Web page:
National Canadian Film Day-April 20, 2016
It’s that time of year again when we celebrate Canadian Film on National Canadian Film Day! Good old Hollywood North gets a day to say “Hey, we make great films up here!” Of course, being the gal that I am, I’ll concentrate on horror made right here on Canadian soil.
First off is a couple of indie slow burners that really resonated with me. Screened at Toronto After Dark Film Festival and Blood in the Snow Festival last year, these two contributions feature man vs. nature in the most hellish way.
The Interior(2015), directed by Trevor Juras, premiered at Toronto After Dark Film Festival and really needs to be seen on a big screen to experience the overwhelming beauty and psychological terror. James (Patrick McFadden) is bored with his life and dealing with a gnawing ennui. When he has to come to terms with his mortality, he escapes to the wilderness to deal with his issues. He soon realizes a mysterious figure is sharing the forest with him, watching and waiting to strike. See this one for the cinematography and the unravelled performance by McFadden.
White Raven (2015), also premiered last year, but this time at The Blood in the Snow Festival (of which I am now a film programmer! Yay!), also takes place in the wilds of Mother Nature. Four friends take their annual manly camping trip so they can catch up with each other’s lives and bond. They soon realize that one of them isn’t doing so well, and his obsession with a past wrong and a Native legend will change their lives forever. Director Andrew Moxham pulled some really great performances out of the cast. Definitely worth seeing.
Feel like something gory to whet your horror appetite? Then you’ll want a to check out Bite (2015). This festival favourite also screened at BITS and includes all kinds of cringe-worthy splatter. Casey (Elma Begovic) is getting married and goes to Costa Rica for her bachelorette. When she is bitten by a mysterious bugaboo, she returns home only to find the bug bite has gotten worse and her symptoms have become stranger. Director Chad Archibald and the crazy kids at Black Fawn Films really went for it and created a fun gooey body horror classic.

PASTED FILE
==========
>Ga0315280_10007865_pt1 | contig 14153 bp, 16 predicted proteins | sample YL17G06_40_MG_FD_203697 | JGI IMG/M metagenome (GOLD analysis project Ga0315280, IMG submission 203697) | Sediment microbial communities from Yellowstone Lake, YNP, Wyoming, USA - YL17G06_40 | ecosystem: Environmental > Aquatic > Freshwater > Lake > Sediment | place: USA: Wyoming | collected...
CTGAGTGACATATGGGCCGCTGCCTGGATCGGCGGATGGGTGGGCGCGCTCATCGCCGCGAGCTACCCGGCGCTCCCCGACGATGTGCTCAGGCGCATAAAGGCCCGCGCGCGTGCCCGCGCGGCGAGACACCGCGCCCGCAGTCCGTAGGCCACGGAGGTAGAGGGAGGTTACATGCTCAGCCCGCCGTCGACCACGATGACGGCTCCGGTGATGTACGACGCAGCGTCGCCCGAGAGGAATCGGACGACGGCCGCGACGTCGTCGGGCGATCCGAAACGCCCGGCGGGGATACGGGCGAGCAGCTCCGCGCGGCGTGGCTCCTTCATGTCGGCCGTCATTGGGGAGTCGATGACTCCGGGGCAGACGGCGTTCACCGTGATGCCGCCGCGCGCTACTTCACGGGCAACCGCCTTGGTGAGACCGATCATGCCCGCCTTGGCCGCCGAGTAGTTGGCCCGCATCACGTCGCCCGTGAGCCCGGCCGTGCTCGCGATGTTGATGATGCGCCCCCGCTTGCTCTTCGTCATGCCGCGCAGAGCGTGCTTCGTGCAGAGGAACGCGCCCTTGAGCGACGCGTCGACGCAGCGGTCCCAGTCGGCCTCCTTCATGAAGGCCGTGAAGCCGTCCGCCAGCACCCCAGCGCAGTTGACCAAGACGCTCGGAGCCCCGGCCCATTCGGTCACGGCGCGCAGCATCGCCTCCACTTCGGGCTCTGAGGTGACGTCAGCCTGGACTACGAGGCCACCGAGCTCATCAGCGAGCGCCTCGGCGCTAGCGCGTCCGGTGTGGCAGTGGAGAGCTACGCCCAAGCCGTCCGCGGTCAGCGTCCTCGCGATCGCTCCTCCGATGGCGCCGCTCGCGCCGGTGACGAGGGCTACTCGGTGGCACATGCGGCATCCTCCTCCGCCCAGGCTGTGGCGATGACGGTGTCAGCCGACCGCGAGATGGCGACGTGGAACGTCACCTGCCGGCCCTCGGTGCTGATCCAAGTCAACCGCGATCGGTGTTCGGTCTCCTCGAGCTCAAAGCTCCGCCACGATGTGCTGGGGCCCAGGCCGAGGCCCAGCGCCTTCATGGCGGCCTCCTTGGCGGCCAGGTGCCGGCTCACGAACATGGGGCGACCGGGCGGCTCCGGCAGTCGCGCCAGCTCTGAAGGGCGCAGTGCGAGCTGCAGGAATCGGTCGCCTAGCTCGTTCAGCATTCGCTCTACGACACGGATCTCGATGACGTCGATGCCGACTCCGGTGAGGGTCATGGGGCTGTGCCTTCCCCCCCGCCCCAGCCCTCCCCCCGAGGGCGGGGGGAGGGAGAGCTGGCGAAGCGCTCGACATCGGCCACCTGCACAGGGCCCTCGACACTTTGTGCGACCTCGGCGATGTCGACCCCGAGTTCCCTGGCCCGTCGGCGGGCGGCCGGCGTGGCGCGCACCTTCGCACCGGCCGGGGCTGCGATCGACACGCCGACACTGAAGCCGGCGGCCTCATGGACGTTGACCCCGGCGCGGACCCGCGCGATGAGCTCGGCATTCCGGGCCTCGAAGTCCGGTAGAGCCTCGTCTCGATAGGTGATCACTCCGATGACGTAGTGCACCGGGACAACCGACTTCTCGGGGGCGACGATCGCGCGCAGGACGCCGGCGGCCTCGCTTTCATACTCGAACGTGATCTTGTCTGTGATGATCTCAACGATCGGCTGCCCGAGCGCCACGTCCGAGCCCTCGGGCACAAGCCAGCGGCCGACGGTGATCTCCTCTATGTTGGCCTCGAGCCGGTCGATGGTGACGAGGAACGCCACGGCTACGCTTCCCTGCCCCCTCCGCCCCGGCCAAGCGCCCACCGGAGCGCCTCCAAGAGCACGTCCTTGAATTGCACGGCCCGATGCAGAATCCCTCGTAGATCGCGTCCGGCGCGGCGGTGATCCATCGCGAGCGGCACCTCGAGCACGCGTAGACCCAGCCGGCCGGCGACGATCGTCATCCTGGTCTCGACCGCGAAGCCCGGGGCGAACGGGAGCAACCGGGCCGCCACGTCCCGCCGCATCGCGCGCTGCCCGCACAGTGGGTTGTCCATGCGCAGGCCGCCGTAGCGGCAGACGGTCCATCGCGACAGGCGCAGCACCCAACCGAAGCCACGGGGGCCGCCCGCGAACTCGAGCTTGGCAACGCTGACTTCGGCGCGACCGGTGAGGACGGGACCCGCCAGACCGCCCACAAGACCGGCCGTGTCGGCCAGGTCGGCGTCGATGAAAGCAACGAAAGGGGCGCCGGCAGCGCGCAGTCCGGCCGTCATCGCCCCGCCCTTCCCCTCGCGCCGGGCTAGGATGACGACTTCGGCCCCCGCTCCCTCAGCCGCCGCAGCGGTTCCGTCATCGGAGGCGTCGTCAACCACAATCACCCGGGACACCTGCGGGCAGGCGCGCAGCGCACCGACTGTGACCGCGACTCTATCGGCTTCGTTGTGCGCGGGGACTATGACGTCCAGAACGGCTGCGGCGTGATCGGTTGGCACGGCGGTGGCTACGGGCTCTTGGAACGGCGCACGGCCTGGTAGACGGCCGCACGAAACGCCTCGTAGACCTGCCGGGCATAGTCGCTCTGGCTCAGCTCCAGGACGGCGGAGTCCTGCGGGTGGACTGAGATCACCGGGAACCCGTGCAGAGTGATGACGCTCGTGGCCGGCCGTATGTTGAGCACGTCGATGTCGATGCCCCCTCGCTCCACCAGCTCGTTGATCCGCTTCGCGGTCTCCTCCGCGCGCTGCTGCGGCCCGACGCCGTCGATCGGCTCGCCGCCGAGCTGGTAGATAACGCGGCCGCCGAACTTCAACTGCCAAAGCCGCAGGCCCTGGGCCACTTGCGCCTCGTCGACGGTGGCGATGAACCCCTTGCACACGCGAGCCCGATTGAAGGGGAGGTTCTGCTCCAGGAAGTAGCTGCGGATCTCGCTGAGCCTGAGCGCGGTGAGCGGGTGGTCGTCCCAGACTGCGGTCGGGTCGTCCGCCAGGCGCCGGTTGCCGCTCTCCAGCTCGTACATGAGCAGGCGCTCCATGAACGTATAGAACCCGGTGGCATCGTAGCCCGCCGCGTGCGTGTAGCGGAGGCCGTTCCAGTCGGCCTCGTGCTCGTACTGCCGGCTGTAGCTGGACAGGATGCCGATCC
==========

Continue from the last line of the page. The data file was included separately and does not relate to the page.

Heir (2015) is a short that left me feeling really uneasy. Gordon (Robert Nolan) suppresses an urge and an ailment that he shares with a supposed old college friend Dennis (Bill Oberst Jr.). He brings his son to meet Dennis, but there is a more sinister reason for their visit. With creepy undertones and some intense performances, this little film directed by Robert Powell will definitely make your skin crawl.
For some classic weirdness, I recommend Pin: A Plastic Nightmare (1988). This gem from bizarro-land directed by Sandor Stern, brings us Leon (David Hewlett), an isolated young man who becomes friends with his father’s (Terry O’Quinn) anatomically correct see-through dummy named Pin, used in his father’s medical practice as an educational tool. This unusual attachment grows as Leon and his sister Ursula (Cynthia Preston), lose their parents in an accident. What ensues is a weird spiral into obsession and insanity. This one you’ll just have to see to believe!
Seiren (2015) is a short that should be a full-length horror, which is what director Kat Threlkeld intends to do at some point. When a model (Sayla Vee) gets bitten on a beach photo shoot, she begins to transform into a vicious version of a well-know legend. Loved this for the special effects and Vee’s blood-thirsty performance.
And They Watched (2015), directed by Vivian Lin, is a short with a strong message. A custodian cleans the execution room of a prison, and disturbs some troubled souls. Lin got the idea for the film after reading testimony of death row inmates. It is chilling and the makeup effects are really, really good.
So there you have it! Get out there and freak yourselves out with some great Canadian horror on National Canadian Film Day! Check out my full reviews of the festival films on Cinema Axis here, and be sure to read about other great Canadian films on Cinema Axis too!